An old mandrel was re-used, turning the O/D to 14mm for a snug fit in the reamed holes. An M10 cap screw was used as the clamping bolt. The webs were loaded in turn and the diameter turned until cleaned up, then a further fifteen thou taken to bring to finished size.
The various journals are simple turned items but the 14mm diameter spigots needed to be pretty accurate and run very true so they were machined using the independant 4-jaw chuck.
The first parts to be fitted together were the webs and con rod journals. They were supposed to be a 2-thou interference fit but they were nearer a thou. To keep the axle journals square, they were pressed together using the mill vice. The piece of ground flat stock resting on the moving jaw was rested on top of the work and the quill lightly pressed down while the vice was tightened. Meanwhile, keyways were milled into the remaining journals and a 1/8" diameter hole drilled and reamed through each for later alignment but, because these are also only a light interference, they will be adjusted for radial position at assembly time. After final assembly, all the joints will be drilled and fitted with taper pins.
  9. Driving Axle  
Before I could commence the final build of the crank axle, I had to put the locking screws into the eccentrics. Once again, the fixture came in useful as a means of supporting them. I have drilled a 3.5mm diameter hole about 3/4" deep followed by drilling through 2.5mm and tapping M3 since I have a good amount of grub screws this size. The eccentric journal has to fit into the first web at 45 degrees and an alignment aid was set up on the mill; a pair of angle plates set square to the table and a pair of fences at 45 degrees, a tight fit to the webs. It's a bit Heath Robinson but more accurate than it looks, even though I'm using a carpenter's angle for the webs.
With a length of 1/8" diameter silver steel through the reamed hole in the keyway, it's a simple matter to get everything in alignment. Without this, it would have been far more difficult to set up. Before I pressed the shaft into the web, I replaced the support packing between the two webs to ensure that I didn't bend anything. The eccentrics were loaded to the journal and checked, rechecked and check again to make sure I had them in the correct orientation as it would be difficult to dismantle after the second crank is pressed on. The next picture shows the setup, much easier than trying to explain. The lower crank is clamped to the table and all packing is in place.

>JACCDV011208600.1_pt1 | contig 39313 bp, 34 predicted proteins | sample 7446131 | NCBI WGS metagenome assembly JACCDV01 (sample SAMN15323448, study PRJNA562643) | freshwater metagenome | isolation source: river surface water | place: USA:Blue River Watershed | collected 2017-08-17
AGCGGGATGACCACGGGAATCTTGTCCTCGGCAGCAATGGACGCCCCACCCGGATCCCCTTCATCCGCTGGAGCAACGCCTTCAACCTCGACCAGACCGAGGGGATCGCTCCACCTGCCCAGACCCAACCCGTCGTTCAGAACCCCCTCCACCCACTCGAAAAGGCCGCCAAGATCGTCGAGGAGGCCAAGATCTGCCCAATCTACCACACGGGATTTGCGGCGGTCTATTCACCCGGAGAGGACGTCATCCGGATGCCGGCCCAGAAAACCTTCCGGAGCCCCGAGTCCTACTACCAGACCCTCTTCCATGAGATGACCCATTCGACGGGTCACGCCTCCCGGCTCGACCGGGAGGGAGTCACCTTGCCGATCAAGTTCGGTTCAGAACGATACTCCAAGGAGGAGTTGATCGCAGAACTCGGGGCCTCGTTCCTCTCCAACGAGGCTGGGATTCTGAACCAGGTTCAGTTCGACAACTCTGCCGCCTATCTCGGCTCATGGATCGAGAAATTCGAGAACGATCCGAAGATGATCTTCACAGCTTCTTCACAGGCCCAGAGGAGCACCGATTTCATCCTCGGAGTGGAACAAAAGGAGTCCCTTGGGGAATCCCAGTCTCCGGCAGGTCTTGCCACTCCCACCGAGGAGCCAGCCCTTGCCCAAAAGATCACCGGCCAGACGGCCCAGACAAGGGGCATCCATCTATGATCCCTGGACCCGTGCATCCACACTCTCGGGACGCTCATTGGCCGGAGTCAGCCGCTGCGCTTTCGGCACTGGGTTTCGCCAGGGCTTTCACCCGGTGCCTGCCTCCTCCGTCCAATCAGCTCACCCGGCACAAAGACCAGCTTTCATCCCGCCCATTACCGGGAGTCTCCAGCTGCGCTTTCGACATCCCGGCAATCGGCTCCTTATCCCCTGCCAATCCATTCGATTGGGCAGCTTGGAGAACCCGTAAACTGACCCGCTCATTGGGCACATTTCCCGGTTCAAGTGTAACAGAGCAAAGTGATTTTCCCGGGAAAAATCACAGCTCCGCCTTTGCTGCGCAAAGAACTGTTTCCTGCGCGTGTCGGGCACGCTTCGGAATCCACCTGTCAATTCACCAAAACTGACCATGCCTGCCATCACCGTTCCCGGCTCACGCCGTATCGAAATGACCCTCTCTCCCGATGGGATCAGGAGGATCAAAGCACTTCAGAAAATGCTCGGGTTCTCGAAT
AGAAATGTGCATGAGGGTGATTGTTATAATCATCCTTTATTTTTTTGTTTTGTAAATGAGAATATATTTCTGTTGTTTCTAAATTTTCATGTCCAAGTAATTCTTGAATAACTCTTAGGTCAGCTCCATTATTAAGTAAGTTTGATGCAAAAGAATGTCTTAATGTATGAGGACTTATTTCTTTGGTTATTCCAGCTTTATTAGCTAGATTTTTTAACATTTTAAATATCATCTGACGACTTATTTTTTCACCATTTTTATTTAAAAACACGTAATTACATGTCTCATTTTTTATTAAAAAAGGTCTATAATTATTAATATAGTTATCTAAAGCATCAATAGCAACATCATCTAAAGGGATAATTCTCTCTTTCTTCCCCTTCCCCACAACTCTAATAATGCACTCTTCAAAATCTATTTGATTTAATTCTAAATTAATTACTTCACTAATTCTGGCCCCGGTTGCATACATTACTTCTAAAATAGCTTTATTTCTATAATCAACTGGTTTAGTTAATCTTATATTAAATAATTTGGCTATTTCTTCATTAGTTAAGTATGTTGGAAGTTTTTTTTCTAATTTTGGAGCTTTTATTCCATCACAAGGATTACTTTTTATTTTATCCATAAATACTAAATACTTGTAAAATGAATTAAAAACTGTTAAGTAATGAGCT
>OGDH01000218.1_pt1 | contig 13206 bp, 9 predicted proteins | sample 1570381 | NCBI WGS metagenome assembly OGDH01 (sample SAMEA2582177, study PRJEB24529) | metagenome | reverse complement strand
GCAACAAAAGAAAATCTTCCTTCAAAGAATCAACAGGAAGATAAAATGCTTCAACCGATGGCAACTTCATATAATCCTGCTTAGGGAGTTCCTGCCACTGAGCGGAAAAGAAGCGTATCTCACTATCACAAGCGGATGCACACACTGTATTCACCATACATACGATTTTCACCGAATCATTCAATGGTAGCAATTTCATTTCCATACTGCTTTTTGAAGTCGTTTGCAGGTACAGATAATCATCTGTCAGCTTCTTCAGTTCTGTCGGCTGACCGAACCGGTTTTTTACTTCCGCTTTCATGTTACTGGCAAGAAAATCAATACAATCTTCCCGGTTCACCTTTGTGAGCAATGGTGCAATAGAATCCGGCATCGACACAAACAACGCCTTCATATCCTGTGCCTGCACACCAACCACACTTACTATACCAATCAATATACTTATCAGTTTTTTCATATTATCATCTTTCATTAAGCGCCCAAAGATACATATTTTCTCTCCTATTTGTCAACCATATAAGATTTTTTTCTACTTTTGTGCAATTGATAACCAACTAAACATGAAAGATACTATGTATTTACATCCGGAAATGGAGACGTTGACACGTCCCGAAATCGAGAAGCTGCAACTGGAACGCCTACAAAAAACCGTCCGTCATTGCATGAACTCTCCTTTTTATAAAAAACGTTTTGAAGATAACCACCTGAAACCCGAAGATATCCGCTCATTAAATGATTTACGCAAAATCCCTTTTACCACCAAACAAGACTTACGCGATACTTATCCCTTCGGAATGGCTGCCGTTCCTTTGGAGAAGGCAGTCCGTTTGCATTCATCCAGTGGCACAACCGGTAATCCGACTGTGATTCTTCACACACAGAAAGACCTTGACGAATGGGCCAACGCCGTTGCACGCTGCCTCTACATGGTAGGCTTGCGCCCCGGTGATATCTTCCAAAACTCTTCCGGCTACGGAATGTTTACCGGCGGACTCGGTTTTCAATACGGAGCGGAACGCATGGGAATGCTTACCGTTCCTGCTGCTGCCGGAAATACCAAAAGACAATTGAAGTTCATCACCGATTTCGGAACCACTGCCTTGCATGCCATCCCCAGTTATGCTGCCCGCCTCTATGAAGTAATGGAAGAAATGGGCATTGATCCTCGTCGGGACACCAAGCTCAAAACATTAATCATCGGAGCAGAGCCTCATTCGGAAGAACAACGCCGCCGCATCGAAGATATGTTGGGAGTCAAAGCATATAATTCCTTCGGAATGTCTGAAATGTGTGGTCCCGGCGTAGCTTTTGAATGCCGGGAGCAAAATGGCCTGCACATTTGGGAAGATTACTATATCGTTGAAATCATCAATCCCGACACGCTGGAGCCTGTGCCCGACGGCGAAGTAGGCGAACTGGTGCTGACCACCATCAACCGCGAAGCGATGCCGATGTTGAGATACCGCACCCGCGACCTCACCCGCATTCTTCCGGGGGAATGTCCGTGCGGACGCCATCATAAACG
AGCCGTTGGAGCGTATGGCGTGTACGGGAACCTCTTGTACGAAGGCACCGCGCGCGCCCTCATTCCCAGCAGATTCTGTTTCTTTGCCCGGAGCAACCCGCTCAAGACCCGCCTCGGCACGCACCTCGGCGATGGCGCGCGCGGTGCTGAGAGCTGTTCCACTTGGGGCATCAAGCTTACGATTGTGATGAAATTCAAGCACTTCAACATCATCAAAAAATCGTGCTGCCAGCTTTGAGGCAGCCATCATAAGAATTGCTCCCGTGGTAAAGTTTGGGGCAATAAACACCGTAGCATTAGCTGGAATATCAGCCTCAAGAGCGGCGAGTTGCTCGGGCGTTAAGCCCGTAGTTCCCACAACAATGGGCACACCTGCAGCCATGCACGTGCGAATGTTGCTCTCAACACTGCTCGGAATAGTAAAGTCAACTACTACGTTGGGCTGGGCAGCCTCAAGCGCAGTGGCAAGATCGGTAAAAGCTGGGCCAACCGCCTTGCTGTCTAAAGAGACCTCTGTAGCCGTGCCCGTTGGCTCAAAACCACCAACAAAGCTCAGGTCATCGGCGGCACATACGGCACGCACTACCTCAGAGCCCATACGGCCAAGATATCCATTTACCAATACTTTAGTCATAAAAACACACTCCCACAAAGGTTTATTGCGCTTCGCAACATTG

I've been pinning each joint as I went along but held off on this one for a moment. I wanted the cranks to be as accurate as possible so the vice was clocked true, the pinned crank held in the vice and the side face of the other one clocked out. I needed to ease it round a tiny bit and my large adjustable spanner gave me enough leverage. Afterwards, this joint was also pinned.
That just left the axlebox journals to be fitted and these were assembled, one at a time, in similar fashion to the earlier parts. Once again, the 1/8" diameter reamed hole, perpendicular to the keyway, allowed for accurate alignment. The coupling rod pins sit opposite the crank pins so the keyways were set towards the cranks. Early on, I decided to use Sellock pins instead of taper pins because it's a heck of a long way through for a taper reamer. These are 2.5mm diameter by 30mm long hard stainless pins, pressed in straight after drilling. After putting the keys in, I had to remove them again as they wouldn't fit through the bearings. A trial run with the bearings fitted into the horns and all is well. The axle rotates freely and, even at maximum depression, just misses the stretcher to the rear. I was half-expecting a collision here but it seems the draughtsman got something right on these